Mosquito networks commonly used on mosquito nets can be a new tool to prevent disease from impregnating, because some mosquitoes have become resistant to insecticides, according to research published on Wednesday.
The use of food insecticides has been in the years of resources recommended by the World Health Organization (WHO) to prevent malicious anti-malaria mosquitoes.
According to the 2015 study, this method has been reduced by two thirds from 2000 to 2000.
But more and more mosquitoes have developed insecticidal resistance to what has been used so far, which challenges the effectiveness of this strategy.
The WHO reported in November that the end of the evolution of the epidemic caused by 219 million people led to 435,000 deaths in 2017.
A research team at Harvard University (Boston, USA) has designed an alternative pathway that does not kill mosquitoes, but prevents Plasmodium from losing its parasite.
Scientists play in the lab like a mosquito in a mosquito net. Insects were infused with the parasitic blood and were contacted for a period of six minutes with Atovacuona or ATQ with a low dose dose, anti-malaria drug.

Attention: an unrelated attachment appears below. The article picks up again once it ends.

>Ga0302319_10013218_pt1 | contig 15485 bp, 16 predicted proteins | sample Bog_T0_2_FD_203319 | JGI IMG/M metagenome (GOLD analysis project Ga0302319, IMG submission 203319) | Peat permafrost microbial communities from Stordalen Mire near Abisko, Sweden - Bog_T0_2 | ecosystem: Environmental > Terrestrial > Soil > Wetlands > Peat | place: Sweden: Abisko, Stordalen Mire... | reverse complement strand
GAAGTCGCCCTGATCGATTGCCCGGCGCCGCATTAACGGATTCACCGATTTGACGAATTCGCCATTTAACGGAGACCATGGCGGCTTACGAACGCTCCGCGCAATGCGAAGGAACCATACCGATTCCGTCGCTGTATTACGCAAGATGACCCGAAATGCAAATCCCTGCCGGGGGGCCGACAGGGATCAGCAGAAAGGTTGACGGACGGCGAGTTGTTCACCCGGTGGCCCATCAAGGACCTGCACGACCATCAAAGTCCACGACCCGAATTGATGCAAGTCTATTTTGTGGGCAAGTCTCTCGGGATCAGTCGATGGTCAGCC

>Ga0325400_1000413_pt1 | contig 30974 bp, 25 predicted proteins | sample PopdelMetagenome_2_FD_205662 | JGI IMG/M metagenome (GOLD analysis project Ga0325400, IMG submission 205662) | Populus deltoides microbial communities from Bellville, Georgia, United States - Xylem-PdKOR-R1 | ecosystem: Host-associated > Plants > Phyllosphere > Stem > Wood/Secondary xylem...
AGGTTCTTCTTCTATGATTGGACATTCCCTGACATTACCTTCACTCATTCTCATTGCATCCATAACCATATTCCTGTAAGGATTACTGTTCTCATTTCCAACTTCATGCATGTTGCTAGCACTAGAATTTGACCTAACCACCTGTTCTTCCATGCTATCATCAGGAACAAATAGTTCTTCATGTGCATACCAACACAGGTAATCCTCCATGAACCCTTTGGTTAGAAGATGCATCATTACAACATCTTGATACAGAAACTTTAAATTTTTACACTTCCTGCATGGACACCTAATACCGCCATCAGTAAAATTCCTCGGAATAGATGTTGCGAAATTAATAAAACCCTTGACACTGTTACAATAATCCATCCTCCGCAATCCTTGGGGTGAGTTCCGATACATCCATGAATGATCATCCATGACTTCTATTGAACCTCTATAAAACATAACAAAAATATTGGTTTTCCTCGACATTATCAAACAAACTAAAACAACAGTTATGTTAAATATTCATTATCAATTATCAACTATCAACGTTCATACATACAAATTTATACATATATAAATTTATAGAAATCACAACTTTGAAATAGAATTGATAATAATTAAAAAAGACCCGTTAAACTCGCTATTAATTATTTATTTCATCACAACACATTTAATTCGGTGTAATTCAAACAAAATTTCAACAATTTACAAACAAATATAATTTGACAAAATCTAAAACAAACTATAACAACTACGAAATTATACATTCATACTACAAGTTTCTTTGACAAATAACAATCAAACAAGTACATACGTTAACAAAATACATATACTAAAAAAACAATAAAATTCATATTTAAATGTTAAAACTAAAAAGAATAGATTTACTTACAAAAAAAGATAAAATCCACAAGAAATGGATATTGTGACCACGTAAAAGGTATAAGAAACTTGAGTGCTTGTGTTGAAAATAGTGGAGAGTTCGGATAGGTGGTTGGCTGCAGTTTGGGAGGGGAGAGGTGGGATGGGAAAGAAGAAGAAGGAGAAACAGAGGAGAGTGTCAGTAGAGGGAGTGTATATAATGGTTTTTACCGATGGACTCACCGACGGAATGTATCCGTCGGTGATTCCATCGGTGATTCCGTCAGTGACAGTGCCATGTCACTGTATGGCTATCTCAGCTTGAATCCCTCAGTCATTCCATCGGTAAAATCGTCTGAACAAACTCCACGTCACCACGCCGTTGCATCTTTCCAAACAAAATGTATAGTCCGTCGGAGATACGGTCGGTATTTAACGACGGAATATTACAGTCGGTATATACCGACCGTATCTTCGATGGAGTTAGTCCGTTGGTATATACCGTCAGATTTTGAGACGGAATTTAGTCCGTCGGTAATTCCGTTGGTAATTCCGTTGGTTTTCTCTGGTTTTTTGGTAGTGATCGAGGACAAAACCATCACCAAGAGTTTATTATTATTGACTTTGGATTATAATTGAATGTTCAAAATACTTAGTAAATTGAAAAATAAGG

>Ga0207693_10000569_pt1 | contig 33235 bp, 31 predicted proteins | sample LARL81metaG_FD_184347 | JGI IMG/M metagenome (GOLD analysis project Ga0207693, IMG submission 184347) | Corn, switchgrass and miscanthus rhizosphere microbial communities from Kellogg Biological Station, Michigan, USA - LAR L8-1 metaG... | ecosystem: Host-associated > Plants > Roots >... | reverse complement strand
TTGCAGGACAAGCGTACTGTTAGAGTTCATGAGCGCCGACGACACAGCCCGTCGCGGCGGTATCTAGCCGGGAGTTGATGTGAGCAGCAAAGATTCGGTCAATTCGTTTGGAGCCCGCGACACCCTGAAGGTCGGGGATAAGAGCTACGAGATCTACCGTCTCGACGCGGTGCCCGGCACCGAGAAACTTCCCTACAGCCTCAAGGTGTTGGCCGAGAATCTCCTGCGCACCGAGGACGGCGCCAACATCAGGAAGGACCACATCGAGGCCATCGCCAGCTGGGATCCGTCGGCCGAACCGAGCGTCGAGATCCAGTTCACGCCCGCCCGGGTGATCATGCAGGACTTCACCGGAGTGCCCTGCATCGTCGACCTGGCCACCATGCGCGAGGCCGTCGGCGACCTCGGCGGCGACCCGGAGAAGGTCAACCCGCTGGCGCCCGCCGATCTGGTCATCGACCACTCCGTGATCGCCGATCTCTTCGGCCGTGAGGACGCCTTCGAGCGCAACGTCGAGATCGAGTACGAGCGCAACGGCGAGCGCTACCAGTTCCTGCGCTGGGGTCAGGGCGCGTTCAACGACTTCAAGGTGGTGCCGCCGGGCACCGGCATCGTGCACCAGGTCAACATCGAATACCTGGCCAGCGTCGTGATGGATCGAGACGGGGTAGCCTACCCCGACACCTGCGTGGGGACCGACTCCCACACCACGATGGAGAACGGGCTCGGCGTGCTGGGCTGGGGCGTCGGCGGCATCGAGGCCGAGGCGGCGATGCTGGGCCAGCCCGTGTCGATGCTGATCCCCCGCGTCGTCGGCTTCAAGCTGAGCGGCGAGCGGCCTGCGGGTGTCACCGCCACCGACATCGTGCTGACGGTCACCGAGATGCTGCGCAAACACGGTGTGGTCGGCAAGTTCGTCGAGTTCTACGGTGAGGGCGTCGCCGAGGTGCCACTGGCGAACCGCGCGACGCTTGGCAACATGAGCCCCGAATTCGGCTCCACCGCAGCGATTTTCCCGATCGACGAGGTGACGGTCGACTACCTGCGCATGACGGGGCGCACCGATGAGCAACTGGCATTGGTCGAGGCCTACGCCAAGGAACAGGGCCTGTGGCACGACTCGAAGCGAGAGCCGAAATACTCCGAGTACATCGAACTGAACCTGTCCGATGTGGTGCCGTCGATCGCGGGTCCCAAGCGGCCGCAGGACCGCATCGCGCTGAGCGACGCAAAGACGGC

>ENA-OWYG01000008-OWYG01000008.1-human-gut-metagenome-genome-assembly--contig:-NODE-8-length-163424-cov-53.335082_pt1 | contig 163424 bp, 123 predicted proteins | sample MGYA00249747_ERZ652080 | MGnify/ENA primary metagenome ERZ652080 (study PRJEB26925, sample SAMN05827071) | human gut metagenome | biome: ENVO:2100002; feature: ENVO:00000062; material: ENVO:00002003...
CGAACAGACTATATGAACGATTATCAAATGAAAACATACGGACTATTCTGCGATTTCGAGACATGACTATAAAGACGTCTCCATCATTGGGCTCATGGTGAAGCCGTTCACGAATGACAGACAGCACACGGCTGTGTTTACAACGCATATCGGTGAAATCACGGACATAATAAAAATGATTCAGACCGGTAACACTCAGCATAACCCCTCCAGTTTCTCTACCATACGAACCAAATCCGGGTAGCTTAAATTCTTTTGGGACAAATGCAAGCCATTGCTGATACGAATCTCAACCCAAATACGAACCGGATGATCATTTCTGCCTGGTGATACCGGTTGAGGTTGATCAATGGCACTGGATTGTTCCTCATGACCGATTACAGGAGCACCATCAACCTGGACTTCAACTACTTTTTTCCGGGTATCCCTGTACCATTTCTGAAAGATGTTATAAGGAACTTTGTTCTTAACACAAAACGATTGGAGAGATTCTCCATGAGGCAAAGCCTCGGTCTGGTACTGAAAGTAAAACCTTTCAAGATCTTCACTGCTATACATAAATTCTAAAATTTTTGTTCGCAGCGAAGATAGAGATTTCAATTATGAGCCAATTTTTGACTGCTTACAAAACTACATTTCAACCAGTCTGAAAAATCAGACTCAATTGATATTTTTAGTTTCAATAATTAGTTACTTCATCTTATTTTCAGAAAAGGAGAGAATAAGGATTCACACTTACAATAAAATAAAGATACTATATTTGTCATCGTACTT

In humans, this type of prevention medicine kills the parasite and inhibits mitochondrial functions. According to the article published in the Nature magazine, the same results are shown to show insects directly on ATQ.
"We have done two types of malaria testing and ATQ has worked very well: all parasites have been deleted!" Explained Flaminia Catteruccia, Harvard Professor of Infectology and the author of the research.
This method is "safe for people who sleep under mosquitoes and the environment," said Catteruccia, and it was effective before burning before contacting ants before contaminating blood 24 hours beforehand.
According to the computer model developed by the researchers, this method "healthy resistance against insecticides and mosquitoes" can cause serious damage to malaria.
In this regard, the research still exists in the preliminary phase.